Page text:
6 Outdated Web Design Trends That You Need to Abandon

June 11, 2015
Is Your Website Aging Badly?

web designThere are a few things that can put the brakes on a solid prospect’s relationship with your brand, and a bad website is among the quickest.

The majority of customers who visit your website will spend less than 15 seconds on the home page before clicking off; this means you have 15 seconds to capture their attention and present them with information that will help them invest interest in your brand.

Unfortunately, many brands are employing outdated, unattractive website design elements and features, increasing the number of prospects who leave their websites before they know the first thing about the company.

Is your website’s bounce rate high? Are you displeased with the amount of traffic you generate each month? It might be the outdated trends you’re employing in your web design.

Here are 6 website trends that you need to abandon today.

1. Non-Mobile-Friendly


Recent studies have shown that more than half of local searches are done on a mobile device. That means that you are losing out on a huge chunk of potential customers by leaving your website without mobile capabilities.

What’s more, Google’s recent announcement of search-result penalties for non-mobile- friendly websites spells an even worse fate for companies who have yet to make their website accessible for mobile users.

If you haven’t embraced the mobile way, your website is likely being missed by a huge swath of potential customers.

2. Too Much Design


Over-designed websites that are cluttered and crammed full of text will send your visitors away in droves; if they can’t cut through the noise of your website’s design and get a succinct idea of what your brand is all about, they’re out of there.

Simple, streamlined design is more efficient in communicating who your company is, what your brand represents and what you can do for your customers.

The average online prospect is impatient; they aren’t willing to invest time in sifting through the clutter and finding the information they’re looking for. They will simply click off your page and go to your competitor’s.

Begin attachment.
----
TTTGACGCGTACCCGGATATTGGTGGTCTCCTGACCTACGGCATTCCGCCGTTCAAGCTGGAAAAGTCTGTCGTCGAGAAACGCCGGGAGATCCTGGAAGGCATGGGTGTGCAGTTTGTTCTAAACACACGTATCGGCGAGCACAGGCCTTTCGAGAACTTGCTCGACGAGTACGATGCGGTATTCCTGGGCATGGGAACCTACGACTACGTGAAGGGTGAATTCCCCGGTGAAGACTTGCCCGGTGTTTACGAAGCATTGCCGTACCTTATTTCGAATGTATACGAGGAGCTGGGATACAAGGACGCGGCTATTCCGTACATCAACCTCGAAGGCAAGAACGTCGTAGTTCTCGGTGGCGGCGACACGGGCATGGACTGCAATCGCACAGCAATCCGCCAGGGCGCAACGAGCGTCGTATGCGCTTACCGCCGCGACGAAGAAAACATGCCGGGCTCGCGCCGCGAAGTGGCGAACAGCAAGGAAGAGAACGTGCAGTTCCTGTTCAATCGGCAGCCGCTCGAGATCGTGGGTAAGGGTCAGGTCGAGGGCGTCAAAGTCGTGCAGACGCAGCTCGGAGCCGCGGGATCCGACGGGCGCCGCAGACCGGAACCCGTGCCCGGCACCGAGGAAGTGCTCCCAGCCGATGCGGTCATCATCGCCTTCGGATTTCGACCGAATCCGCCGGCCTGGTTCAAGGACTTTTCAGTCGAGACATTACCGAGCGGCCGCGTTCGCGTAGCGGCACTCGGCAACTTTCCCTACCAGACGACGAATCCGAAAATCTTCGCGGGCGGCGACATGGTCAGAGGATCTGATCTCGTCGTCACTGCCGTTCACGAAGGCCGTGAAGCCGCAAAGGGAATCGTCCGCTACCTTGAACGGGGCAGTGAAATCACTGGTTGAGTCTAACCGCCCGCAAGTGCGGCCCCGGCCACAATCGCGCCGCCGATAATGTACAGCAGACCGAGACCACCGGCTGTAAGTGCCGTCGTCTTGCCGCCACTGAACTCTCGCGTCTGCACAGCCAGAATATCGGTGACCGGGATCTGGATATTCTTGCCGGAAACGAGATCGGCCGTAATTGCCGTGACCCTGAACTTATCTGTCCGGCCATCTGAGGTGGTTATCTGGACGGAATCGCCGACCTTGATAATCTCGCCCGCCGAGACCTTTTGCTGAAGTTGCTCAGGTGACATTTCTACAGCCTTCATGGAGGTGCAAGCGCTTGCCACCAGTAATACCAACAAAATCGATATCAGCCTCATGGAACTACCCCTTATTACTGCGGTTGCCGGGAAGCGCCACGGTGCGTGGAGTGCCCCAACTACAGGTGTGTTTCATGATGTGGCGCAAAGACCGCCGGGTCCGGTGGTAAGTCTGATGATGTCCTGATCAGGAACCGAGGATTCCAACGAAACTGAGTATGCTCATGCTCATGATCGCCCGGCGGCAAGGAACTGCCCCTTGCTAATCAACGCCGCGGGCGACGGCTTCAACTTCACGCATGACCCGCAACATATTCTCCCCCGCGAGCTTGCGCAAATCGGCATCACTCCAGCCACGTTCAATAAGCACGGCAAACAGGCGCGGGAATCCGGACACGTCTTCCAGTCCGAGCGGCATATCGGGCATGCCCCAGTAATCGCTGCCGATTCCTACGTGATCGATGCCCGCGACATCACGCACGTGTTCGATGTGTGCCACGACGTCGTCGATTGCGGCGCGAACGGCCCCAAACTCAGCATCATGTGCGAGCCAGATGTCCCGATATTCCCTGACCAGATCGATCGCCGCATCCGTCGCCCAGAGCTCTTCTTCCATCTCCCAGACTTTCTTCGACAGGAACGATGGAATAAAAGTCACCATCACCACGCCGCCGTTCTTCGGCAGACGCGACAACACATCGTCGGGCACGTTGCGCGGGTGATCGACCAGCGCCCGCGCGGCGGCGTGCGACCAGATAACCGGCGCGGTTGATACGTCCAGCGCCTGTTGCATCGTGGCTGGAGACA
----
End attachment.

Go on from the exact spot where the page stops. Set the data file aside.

3. Outdated Fonts and Style Elements

describe the image

Your website’s design can communicate a wealth of things about your brand. When your website screams “It’s the Year 2002,” you can expect your visitors to search for more relevant avenues towards a service or product.

Outdated fonts are a good indicator that your design team is behind the times; think Comic Sans, Times New Roman and Arial.

Design techniques from the early aughts, like using bevel and emboss on titles or in content on your homepage, is an indicator that your company has some catching up to do when it comes to your website and the content therein.

4. Flash Intro

Flash intros are some of the most frustrating website elements from a user’s point of view; they aren’t compatible with most mobile devices, they cause the page to load more slowly and they present a huge and frustrating distraction for users who just want to get to the information.

Don’t opt for flashy (pun intended) website elements that offer no real value or substance for your users. If you’ve been drawn in by the idea of a crazy flash intro for your homepage, fight the urge with everything you have.

There are better ways to get important content above the fold.

5. Auto-Play Music

With so many potential customers visiting your website via mobile devices in public places, often using headphones, it’s time to do away with the auto-play music, which is often startling, loud and unwelcome.

Scrambling to find a website’s (often tiny) mute button, many users will simply exit out of your website and forget they ever visited in the first place.

6. Bad Stock Photos

stock photos

Photo Credit: stockimages

Using visuals in your marketing is an almost-universal tactic for attracting and engaging your viewers. However, trying to build a visual website on a budget presents many companies with a conundrum: where to get images for their pages for little to no money.

It’s absolutely possible to find great images online for very little money or even no money at all; however, opting for the unrealistic, schmaltzy stock photos that overcrowd free stock photography sites is not the way to go.

Choosing cheesy, obviously-fake stock photos for your company’s home page immediately removes legitimacy from your brand. Bad stock photos can create strong, negative feelings in your website visitors and even turn your company into a laughing stock (again, pun intended).

Here are a few hilariously bad stock photos to give you a laugh and an idea of what to avoid when choosing photos for your website.

Getting rid of these elements on your homepage is a great starting point towards modernizing your website and providing your visitors with a better experience.

What are some website elements that get on your nerves? Let us know in the comments!

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